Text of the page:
- The Washington Times - Wednesday, June 5, 2019

A Guatemalan woman died in the Arizona desert this week after the group she was traveling with left her behind, authorities said Wednesday.

Border Patrol agents received a call from Mexican authorities that they’d been alerted to a group in distress on the Barry M. Goldwater Firing Range, a vast military reservation in southwestern Arizona that encompasses some of the remotest deserts in the U.S.

The Mexican authorities told agents that the group of 10 people reported one of them, the woman, had lost consciousness and they had left her behind.

A search and rescue team was deployed and after 78 minutes spotted the woman’s body, as well as five other migrants. Agents on the ground found four other migrants.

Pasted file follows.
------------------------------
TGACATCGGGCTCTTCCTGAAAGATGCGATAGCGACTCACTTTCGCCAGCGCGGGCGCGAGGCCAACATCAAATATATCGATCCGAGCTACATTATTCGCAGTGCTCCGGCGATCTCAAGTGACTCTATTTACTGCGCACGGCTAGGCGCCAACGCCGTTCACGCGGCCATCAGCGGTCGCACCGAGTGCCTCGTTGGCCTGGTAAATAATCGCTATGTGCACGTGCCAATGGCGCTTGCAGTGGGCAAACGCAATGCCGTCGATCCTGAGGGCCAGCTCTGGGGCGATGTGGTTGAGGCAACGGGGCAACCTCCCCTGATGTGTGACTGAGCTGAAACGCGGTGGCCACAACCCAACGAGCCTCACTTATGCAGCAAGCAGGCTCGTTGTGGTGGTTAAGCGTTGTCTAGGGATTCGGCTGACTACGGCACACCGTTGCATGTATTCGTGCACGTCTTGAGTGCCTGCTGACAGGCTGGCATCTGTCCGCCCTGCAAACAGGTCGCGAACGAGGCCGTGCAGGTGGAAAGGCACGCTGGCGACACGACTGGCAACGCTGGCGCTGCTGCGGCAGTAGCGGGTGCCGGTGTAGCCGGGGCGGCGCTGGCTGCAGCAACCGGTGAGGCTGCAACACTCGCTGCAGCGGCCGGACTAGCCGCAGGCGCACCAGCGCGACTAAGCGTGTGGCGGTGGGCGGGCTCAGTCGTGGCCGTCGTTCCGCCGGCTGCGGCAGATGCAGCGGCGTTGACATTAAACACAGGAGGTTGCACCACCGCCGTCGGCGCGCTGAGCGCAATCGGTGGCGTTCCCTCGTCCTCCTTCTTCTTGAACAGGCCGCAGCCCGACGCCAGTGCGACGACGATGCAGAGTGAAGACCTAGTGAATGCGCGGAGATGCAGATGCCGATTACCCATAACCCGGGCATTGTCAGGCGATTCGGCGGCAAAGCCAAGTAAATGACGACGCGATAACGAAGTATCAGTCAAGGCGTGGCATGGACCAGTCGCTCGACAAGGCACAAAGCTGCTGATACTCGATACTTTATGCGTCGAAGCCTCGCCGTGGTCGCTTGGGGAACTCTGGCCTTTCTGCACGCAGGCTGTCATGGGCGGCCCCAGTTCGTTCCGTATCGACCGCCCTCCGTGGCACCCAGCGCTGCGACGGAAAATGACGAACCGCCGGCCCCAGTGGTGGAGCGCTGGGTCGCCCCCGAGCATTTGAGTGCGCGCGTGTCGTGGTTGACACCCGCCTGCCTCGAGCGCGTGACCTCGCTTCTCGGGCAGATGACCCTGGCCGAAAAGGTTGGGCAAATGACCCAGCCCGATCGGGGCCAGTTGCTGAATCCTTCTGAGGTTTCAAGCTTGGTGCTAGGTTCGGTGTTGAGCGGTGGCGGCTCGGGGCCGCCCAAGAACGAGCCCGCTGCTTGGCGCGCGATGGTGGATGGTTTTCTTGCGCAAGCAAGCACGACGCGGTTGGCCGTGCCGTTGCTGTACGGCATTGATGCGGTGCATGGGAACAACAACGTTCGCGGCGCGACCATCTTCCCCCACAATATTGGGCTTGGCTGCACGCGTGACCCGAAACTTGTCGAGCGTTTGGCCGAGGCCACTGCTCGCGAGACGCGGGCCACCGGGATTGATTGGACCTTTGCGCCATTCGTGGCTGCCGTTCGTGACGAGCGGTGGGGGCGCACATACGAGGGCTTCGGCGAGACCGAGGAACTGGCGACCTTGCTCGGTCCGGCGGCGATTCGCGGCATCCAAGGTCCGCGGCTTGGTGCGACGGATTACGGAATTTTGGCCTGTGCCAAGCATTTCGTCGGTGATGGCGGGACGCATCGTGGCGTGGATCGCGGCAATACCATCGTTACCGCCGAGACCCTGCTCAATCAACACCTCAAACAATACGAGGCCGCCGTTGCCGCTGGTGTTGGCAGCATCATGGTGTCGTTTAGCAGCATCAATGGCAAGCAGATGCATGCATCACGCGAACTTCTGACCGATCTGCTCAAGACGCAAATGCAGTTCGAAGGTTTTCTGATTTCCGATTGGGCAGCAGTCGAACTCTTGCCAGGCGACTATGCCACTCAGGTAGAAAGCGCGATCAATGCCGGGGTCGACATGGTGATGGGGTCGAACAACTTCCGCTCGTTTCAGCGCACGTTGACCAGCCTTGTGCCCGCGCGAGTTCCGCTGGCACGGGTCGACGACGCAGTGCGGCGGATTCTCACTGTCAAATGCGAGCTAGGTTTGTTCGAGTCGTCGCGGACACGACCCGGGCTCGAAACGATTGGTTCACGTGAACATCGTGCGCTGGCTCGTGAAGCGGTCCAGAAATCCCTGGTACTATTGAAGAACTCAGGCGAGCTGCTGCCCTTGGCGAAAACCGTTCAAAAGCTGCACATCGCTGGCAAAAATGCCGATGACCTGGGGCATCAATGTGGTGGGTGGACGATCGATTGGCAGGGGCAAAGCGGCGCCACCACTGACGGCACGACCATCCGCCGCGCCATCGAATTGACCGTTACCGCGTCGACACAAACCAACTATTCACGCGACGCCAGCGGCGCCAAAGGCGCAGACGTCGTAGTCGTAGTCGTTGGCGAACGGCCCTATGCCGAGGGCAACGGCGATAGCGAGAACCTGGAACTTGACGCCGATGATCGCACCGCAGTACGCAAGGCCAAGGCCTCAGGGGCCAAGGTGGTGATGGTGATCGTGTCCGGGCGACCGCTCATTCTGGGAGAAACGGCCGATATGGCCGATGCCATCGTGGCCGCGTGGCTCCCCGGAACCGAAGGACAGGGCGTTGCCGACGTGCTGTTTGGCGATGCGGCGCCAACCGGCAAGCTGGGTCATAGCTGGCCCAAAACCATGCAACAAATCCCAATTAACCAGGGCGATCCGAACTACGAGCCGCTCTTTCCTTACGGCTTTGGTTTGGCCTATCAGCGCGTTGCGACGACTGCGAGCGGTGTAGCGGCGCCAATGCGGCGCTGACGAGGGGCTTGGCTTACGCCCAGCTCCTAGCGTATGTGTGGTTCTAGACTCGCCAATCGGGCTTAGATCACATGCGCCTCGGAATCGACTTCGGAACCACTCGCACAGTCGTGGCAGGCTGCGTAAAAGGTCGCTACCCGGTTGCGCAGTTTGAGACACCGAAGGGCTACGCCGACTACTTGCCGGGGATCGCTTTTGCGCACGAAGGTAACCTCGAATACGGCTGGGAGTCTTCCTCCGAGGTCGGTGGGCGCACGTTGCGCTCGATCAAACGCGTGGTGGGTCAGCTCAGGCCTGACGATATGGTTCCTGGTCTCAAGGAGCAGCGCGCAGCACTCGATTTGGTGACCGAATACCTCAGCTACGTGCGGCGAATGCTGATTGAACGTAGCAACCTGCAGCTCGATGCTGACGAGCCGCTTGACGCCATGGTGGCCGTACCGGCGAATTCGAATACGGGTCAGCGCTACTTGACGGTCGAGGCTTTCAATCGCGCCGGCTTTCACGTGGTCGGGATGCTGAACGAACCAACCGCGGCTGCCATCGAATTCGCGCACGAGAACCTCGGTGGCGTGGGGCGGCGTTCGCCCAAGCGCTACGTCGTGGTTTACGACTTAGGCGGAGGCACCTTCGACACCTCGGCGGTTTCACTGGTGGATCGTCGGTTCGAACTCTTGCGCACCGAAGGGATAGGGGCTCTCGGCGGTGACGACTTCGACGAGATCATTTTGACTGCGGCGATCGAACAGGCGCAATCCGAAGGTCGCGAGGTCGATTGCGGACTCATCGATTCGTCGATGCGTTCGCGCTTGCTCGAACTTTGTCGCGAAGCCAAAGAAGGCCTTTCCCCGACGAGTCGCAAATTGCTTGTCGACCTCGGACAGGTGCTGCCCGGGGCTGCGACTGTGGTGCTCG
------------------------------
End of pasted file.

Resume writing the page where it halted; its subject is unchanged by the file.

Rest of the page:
Yuma Sector Chief Patrol Agent Anthony J. Porvaznik said the group would have been deterred, and the woman’s life perhaps saved, if there had been border fencing along that stretch of the U.S.-Mexico line.

“This was an unnecessary death,” Chief Porvaznik said. “This group should never have been on the Barry M. Goldwater Bombing Range. Yuma Sector agents have seen an increase in illegal entries in this area and we feel strongly that effective anti-pedestrian/vehicle barriers are needed to improve the security and safety there.”

The woman’s name wasn’t released.

The nine migrants traveling with her were evaluated and found to be healthy, according to Customs and Border Protection.

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